Just after the halfway point on Rebirth of New Orleans, the most recent album from the Rebirth Brass Band, there's a moment that encapsulates the outfit's indomitable spirit. Across six suave minutes, "What Goes Around Comes Around" moves from slinky sax and trumpet solos to raucous horn salvos set to lively Latin rhythms. At the apex of the group's most exuberant outburst, the hullabaloo fades, and the players begin chanting the song's title before a booming belly laugh interrupts them. "This is the rebirth of New Orleans!" the voice declares. "What goes around comes around!"
This August, New Orleans will find itself eight years removed from Hurricane Katrina, the catastrophic storm that flooded and fractured the Crescent City. But the town's culture — and its music scene — would not be defeated. The Rebirth Brass Band, which this year celebrates three decades in action, has been a key flag bearer for that cause. They performed at the reopening of the Superdome in 2006 and again a year later at the homecoming for the New Orleans Hornets, who spent a year playing ball in Oklahoma City while their arena was refurbished. Rebirth Brass Band will stop in the Queen City on June 20, performing at the Chop Shop. Rebirth is a symbol of New Orleans' resilience, an honor that founding member Philip Frazier accepts with pride.
"New Orleans is always in a rebirth process," the tuba player says. "Our band is called Rebirth. The CD is all about the rebirth of New Orleans, so the name fits perfectly. Being a part of that culture is a great feeling. We're all part of the culture of New Orleans. We are New Orleans. We've seen the good. We've seen the bad. We've seen the worse. We did revitalize. The city is back along with our music, which is even better for the band."
Rebirth was founded in 1983 by Frazier, his bass-drumming brother, Keith, and trumpeter Kermit Ruffins, who left in 1993 to concentrate on the more restrained Barbecue Swingers. Like many Bayou bands of their generation, Rebirth took cues from the Dirty Dozen Brass Band. Among the first to breed bebop and funk with traditional New Orleans jazz, that outfit helped solidify one of the city's most iconic sounds.
Rebirth broadens the palette, incorporating more aggressive funk rhythms and tinging melodies with elements of soul and R&B. Before 2011's Rebirth of New Orleans, which cleaves closely to the group's local roots, the outfit had experimented heavily with hip-hop rhythms and textures. In every instance, these explorations are accomplished with joyous confidence, imbuing even the most egregious missteps with winning charm.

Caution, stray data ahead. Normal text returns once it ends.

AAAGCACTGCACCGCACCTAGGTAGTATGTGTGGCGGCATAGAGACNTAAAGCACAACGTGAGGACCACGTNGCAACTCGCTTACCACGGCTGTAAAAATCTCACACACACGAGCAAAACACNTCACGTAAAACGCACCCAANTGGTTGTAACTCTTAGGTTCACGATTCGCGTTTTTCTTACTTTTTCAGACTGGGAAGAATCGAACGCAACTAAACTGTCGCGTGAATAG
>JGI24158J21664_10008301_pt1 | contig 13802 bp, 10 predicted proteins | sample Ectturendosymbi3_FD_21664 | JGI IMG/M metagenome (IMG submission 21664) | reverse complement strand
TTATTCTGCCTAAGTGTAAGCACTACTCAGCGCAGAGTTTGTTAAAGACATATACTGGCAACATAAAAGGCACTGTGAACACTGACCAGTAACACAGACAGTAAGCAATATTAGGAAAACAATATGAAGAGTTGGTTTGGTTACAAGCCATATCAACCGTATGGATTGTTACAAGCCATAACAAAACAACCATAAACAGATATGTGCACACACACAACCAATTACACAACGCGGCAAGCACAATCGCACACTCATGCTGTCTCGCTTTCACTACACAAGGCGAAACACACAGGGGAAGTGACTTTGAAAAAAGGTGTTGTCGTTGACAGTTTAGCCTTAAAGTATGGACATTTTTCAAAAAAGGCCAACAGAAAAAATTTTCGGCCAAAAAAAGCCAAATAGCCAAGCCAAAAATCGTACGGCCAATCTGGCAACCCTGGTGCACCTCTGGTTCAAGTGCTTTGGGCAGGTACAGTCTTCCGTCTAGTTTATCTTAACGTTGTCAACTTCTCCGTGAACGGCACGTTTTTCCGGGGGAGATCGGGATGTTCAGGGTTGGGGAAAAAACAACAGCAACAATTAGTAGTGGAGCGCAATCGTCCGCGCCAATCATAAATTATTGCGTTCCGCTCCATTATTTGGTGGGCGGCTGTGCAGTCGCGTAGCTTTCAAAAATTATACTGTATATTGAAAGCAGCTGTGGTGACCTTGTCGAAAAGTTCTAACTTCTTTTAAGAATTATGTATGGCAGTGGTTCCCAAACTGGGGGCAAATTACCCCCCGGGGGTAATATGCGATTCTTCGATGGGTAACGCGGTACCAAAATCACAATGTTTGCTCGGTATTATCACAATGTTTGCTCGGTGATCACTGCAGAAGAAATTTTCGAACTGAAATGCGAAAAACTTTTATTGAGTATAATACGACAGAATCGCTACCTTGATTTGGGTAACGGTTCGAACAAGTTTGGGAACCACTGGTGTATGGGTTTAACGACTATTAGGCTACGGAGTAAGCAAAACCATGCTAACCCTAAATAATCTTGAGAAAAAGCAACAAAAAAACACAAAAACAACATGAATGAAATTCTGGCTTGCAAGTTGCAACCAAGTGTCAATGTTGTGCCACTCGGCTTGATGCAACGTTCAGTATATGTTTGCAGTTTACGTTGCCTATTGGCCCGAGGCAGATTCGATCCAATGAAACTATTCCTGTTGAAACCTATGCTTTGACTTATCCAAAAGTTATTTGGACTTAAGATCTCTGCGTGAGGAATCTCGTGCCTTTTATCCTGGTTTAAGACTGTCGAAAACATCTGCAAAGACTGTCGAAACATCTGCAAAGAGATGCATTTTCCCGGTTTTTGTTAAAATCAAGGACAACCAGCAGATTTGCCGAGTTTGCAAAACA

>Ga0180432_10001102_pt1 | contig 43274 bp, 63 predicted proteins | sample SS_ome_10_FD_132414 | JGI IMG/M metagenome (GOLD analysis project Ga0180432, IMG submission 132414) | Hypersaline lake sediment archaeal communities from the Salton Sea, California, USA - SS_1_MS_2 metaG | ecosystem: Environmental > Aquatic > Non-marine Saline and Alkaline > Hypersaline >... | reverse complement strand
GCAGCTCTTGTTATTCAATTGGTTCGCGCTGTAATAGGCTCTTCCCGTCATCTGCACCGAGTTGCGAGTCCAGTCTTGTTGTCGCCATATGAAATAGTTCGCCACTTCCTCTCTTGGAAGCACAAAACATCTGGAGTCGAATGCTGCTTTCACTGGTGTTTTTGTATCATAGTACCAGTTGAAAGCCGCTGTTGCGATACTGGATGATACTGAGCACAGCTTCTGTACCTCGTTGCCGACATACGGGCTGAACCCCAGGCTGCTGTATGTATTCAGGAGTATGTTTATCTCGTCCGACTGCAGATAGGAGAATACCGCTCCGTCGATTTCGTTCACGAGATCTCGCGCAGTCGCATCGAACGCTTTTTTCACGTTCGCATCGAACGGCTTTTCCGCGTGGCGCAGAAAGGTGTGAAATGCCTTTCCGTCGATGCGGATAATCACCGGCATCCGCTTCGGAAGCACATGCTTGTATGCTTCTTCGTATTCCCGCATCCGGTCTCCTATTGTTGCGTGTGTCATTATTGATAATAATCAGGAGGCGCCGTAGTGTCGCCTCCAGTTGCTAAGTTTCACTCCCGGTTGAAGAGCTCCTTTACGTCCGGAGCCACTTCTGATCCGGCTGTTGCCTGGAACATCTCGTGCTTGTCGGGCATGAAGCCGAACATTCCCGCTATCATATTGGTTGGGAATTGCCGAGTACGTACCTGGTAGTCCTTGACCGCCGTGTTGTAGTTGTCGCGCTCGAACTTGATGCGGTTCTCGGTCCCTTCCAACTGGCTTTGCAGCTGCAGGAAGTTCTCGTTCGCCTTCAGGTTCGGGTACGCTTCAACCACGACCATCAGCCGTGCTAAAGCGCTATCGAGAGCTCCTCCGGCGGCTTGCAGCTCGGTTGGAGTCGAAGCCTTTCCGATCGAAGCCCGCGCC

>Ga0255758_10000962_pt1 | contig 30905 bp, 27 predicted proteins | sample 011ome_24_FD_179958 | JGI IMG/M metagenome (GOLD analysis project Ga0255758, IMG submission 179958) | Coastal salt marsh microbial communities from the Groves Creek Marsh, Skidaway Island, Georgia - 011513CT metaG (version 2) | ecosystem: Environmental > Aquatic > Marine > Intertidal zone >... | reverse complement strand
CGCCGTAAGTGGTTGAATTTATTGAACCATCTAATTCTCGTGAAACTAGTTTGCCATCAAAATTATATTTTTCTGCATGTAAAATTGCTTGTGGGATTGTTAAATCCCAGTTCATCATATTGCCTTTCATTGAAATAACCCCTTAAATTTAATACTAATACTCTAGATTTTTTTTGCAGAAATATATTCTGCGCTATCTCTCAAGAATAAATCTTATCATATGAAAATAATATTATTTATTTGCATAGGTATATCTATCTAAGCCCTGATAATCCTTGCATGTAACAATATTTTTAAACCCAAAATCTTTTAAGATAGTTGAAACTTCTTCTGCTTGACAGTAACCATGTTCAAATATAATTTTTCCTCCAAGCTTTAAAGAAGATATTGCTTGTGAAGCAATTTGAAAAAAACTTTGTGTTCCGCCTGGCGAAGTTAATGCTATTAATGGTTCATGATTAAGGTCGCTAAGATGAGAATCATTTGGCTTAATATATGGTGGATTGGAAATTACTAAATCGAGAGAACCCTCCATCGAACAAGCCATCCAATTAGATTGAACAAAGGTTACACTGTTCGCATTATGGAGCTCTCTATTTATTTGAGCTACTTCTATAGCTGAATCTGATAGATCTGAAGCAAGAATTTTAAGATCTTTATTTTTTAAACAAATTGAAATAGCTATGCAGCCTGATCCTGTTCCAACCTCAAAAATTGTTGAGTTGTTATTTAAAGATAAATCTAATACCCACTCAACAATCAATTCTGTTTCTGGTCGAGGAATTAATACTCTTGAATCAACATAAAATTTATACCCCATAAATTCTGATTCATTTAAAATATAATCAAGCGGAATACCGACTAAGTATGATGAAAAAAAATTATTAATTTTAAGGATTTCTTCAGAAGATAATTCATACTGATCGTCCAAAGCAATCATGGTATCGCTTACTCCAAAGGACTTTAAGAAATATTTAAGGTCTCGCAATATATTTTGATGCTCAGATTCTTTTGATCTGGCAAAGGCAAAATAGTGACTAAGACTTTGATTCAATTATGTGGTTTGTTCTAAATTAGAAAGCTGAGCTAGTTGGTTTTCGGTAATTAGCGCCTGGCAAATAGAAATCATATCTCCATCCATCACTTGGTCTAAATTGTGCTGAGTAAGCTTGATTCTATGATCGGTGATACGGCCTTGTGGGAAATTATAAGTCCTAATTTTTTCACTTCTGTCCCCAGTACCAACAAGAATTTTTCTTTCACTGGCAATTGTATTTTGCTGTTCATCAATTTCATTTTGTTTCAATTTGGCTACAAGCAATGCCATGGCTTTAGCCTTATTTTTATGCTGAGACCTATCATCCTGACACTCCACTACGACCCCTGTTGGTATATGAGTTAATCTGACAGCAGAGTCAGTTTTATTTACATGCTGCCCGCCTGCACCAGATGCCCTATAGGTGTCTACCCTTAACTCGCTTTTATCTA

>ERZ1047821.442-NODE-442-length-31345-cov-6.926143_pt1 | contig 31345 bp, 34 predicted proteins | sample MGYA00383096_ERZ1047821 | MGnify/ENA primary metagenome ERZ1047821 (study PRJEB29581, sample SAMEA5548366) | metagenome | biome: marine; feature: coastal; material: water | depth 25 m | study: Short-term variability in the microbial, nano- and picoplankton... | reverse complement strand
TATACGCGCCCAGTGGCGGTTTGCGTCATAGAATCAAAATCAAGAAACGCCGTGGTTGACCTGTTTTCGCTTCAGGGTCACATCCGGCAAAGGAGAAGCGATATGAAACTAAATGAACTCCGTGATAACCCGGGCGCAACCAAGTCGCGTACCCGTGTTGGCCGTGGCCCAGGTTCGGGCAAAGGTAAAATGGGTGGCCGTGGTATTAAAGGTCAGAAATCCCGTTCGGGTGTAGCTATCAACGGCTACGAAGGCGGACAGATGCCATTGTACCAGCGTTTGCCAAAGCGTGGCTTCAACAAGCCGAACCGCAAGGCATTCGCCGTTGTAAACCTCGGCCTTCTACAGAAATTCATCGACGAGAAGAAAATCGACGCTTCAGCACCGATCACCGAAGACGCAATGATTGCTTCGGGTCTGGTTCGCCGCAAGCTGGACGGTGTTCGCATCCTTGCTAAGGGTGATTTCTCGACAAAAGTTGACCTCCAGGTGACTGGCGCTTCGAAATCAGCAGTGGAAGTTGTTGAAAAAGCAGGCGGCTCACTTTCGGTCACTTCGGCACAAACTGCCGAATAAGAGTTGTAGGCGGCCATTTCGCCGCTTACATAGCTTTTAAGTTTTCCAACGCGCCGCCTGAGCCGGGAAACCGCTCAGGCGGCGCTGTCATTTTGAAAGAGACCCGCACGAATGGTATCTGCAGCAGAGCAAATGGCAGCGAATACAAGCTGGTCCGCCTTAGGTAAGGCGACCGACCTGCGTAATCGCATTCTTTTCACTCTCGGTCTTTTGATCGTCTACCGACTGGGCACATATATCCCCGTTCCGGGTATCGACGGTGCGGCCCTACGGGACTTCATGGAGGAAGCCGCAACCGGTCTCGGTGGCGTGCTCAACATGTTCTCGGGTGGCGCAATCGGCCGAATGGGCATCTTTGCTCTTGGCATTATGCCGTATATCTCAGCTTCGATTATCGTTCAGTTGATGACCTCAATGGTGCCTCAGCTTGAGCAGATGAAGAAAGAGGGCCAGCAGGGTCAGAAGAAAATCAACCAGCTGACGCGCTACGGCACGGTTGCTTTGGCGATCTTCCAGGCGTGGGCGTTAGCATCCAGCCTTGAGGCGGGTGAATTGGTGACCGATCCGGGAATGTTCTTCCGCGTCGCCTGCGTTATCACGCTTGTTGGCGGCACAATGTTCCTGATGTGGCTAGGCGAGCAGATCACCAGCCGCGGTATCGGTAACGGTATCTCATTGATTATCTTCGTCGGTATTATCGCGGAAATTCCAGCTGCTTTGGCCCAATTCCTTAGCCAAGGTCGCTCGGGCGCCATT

"What we're doing right now, I didn't expect it at all," Frazier says. "It's all a blessing." He speaks quickly, with a deep Southern drawl. His answers are peppered with words like "blessed" and "lucky." He knows better than most how hard it is to keep playing for so many years.
In 2008, Frazier endured a stroke. The episode left him unable to play his beloved instrument; part of his phone number spells out T-U-B-A. He threw his passion into recovery, returning to the stage shortly after being released from rehab in early 2009. It wasn't long before he was again bolstering Rebirth's robust rhythms.
The group's longevity hasn't gone unnoticed. In 2012, Rebirth of New Orleans was awarded a Grammy for "Best Regional Roots Music Album." The ensemble has shared stages with internationally known acts such as The Grateful Dead and Red Hot Chili Peppers. Rebirth's recorded collaborations have been equally impressive. Most recently, the outfit joined John Fogerty for a lively recreation of Creedence Clearwater Revival's "Proud Mary." The track also features Jennifer Hudson and Allen Toussaint.
"It's all about getting the word out," Frazier explains. "We play all kinds of music. We're a funky brass band. Grateful Dead are funky. Red Hot Chili Peppers are funky. We're a brass band strictly by the instruments, but our raw energy and their raw energy, it works perfect together. If anybody can make it work, we can."
As for the future, Frazier's dreams are pretty big. Later this year, Rebirth plans to record a new album, which he hopes will secure the group's second Grammy. He'd like to win at least five before he's done, and he won't be quitting anytime soon.
"Till we can't play no more," he says, when asked how long Rebirth will be around. "I play every day like it's my last day on Earth."
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